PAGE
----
Aside from the Sonos controller app, that's 90% of what I do on my iPad: browsing. Why? Because the web is where all the content is!
 

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I think the value proposition is for people who would prefer webOS over iOS.
Well there's six sales. Look at sales of Pre. They are microscopic.

I suspect the Anything but Apple crowd will go for an Android tablet, not webOS, since they probably already own an Android smartphone.
 

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I think the problem the first Pre faced was that Palm couldn't market it well enough.

Apple was able to leverage their iPod market share in order to build up iPhone hype. People already used Apple products like iPods, iTunes, and Macs. Thanks to the popularity of iPods, people were paying attention to Apple.

Google did similar work with their various services in order to build interest in Android. Microsoft is trying to do the same thing using Office and Xbox Live (and a massive ad budget) to build interest in Windows Phone 7. Palm no longer had much market share and didn't have other businesses to leverage. Now that HP is behind it, perhaps they can build up some hype and market webOS properly to actually draw some interest.
 

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hugh said:
Well there's six sales. Look at sales of Pre. They are microscopic.
Sure, but I think Palm's inability to sell the Pre to the mass market was a function of their poor marketing campaign and being a relatively small (cash-strapped) company. I think webOS has potential because it certainly has a lot more mindshare than it does marketshare in the "technorati" circles. One pattern that I've seen again and again is that mindshare gains precede marketshare gains.

Oh, and HP should be able to do a better job getting their products to market since they have a relationship with most technology retailers, and they do indeed seem to be "doubling down" on webOS.
 

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We will leave the last word on predicted sales with TorontoColin so lets leave the how many units will HP sell and focus on the product since that is really the subject of the thread.

Anybody care to comment on what HP appears to be delivering and its functionality?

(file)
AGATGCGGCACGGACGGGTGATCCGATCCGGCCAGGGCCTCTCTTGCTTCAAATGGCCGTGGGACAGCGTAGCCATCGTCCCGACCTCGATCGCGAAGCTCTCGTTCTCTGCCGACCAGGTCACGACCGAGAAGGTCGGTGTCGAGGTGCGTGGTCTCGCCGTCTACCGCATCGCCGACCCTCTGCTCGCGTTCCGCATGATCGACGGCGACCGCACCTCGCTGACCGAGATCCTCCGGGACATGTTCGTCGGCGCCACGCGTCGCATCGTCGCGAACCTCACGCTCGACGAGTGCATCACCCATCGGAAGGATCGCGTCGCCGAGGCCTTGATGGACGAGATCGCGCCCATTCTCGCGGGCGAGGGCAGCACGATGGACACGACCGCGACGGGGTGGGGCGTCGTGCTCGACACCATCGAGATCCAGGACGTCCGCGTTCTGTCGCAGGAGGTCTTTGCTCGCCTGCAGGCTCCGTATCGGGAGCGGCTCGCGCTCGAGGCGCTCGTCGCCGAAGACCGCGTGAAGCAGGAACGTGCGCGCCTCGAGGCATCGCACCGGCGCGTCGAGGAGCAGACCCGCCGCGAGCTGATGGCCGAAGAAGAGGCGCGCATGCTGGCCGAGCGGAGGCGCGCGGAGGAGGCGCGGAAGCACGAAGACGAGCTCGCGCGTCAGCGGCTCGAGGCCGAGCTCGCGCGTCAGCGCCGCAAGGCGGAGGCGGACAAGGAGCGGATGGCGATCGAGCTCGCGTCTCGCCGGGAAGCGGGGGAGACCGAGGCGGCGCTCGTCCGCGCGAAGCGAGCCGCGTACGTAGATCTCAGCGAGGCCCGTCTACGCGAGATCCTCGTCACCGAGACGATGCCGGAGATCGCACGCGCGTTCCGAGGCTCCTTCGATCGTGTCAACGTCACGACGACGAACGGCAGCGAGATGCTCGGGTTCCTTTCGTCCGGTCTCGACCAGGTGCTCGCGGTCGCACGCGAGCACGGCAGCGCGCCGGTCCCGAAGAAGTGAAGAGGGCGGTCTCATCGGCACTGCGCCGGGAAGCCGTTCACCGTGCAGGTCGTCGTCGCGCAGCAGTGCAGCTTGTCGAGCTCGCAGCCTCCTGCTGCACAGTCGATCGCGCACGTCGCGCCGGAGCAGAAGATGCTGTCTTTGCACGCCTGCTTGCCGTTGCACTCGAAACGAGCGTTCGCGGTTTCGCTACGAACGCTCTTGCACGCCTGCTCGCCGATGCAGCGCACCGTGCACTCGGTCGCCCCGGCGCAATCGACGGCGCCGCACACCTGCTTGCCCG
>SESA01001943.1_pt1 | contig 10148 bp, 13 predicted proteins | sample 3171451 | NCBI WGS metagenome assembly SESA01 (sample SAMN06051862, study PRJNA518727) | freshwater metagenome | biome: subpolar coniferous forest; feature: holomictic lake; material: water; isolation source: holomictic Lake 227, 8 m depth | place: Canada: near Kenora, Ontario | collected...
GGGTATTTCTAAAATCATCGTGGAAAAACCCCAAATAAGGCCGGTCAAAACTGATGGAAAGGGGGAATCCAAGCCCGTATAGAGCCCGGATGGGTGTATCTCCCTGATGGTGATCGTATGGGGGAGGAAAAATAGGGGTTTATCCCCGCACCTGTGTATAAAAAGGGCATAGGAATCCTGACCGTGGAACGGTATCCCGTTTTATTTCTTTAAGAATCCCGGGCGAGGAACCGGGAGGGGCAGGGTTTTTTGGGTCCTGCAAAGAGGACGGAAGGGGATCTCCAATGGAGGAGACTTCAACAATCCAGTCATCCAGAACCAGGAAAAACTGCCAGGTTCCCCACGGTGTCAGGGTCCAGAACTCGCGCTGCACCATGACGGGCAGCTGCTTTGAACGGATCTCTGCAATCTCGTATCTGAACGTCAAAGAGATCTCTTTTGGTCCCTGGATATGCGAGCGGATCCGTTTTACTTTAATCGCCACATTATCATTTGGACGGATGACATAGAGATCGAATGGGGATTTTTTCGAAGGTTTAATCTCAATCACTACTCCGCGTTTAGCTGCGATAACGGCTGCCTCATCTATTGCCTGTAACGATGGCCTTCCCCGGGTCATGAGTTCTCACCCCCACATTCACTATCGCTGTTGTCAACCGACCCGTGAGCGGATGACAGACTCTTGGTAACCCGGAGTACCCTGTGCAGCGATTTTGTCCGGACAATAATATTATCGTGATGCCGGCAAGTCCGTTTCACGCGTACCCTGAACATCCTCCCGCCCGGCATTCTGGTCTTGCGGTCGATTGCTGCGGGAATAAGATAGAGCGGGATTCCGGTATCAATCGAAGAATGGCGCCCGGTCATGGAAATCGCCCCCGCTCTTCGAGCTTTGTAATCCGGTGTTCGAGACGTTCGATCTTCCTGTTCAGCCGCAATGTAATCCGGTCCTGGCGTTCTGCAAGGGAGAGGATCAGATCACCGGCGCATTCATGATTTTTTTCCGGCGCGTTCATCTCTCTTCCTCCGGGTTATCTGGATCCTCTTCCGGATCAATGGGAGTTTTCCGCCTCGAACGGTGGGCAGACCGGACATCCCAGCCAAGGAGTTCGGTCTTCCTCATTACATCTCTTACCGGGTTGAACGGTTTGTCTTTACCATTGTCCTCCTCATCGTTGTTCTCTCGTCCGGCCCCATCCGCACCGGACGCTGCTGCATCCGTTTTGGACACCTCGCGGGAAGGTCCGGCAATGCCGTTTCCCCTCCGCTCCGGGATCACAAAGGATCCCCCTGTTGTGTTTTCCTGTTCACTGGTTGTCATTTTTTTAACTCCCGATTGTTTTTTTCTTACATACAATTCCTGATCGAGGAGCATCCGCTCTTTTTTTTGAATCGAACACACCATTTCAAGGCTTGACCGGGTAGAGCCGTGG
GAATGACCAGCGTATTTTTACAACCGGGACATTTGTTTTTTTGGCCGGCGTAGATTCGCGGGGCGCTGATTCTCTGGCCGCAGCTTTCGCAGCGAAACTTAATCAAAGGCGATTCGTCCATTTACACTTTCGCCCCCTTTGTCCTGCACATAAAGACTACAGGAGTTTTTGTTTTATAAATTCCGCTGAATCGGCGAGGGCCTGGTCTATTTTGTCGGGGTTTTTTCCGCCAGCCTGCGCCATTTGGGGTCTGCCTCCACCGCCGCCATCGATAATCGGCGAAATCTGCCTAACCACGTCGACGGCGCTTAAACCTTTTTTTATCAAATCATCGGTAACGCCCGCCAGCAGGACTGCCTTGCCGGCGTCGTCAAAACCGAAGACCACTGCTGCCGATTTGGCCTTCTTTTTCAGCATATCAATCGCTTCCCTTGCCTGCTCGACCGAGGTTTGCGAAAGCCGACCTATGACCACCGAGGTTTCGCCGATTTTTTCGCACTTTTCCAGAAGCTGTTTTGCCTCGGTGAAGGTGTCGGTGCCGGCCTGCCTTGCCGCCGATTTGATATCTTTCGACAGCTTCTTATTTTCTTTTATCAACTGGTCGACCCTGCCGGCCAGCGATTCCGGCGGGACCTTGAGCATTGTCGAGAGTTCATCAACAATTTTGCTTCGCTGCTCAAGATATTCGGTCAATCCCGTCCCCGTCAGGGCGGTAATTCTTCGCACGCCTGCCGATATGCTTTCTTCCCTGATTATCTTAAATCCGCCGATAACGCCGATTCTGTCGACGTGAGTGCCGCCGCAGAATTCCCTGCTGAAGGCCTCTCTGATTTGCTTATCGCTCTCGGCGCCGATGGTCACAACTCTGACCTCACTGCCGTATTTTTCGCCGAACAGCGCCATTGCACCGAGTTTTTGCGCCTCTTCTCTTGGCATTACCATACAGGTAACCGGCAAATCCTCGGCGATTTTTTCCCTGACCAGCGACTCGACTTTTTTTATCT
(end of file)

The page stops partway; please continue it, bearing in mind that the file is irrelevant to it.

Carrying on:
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I think the touch to share functionality is really neat, though I'd like to see how easy it is and how well it works in a real world setting.

I'd like to know what exactly differentiates webOS 3.0 from 2.X. According to BGR though it looks mighty impressive:
Software is where this puppy shines, however. The Palm team’s Web-based mobile operating system may have been born on smartphones, but it’s all grown up on the TouchPad tablet.
 

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One concern I have is the HP Movie store.

I don't want another movie store. I want to be able to buy a movie from any digital store and have it play on any device therefore the Touchpad has to be able to play the "Digital Copy" movies and the TV shows I bought at the iTunes store as I am not going to rebuy content.

For me I really want my content to work on my iPad, the Touchpad and possibly an Android pad.
 

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Notable in today's annoucements was the fact that the Palm name is completely absent with respect to the WebOS product. I think "Palm" is now dead.

Sure, but I think Palm's inability to sell the Pre to the mass market was a function of their poor marketing campaign and being a relatively small (cash-strapped) company.
I thought they did a pretty good job of promoting the Pre, including generating hype with the media. In my mind, what killed the Pre was it's build quality and feel compared to the competition. Given HP's shaky reputation for hardware quality, I'm not so sure they are going to help in that respect. (That said, I just bought a new HP AirPrint printer, and I'm quite impressed)